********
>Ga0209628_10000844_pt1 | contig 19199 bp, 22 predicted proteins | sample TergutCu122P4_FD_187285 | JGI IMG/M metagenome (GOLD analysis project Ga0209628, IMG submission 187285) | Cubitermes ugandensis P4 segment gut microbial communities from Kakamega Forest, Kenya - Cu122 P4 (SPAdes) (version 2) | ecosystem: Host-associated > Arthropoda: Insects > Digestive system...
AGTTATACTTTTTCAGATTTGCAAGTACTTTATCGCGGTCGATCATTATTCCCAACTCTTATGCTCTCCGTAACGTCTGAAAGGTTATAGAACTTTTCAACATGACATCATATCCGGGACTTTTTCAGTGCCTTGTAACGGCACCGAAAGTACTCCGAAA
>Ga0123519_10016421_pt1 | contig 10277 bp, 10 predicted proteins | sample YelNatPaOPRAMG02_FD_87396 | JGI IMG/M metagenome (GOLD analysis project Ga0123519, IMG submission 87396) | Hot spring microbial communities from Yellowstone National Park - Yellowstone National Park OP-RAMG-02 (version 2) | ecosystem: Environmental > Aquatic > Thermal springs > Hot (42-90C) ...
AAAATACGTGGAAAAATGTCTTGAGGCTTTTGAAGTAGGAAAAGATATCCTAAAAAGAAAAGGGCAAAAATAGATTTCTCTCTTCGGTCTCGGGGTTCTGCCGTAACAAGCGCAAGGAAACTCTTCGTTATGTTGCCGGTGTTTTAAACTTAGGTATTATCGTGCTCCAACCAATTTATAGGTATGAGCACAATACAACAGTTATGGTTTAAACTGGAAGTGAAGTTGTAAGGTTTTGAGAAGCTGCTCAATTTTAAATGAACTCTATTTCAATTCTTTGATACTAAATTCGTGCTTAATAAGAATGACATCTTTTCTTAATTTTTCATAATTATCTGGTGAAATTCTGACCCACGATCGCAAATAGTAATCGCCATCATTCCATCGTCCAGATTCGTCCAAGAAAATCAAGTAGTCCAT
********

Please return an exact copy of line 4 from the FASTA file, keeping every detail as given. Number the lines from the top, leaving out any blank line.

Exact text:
AAAATACGTGGAAAAATGTCTTGAGGCTTTTGAAGTAGGAAAAGATATCCTAAAAAGAAAAGGGCAAAAATAGATTTCTCTCTTCGGTCTCGGGGTTCTGCCGTAACAAGCGCAAGGAAACTCTTCGTTATGTTGCCGGTGTTTTAAACTTAGGTATTATCGTGCTCCAACCAATTTATAGGTATGAGCACAATACAACAGTTATGGTTTAAACTGGAAGTGAAGTTGTAAGGTTTTGAGAAGCTGCTCAATTTTAAATGAACTCTATTTCAATTCTTTGATACTAAATTCGTGCTTAATAAGAATGACATCTTTTCTTAATTTTTCATAATTATCTGGTGAAATTCTGACCCACGATCGCAAATAGTAATCGCCATCATTCCATCGTCCAGATTCGTCCAAGAAAATCAAGTAGTCCAT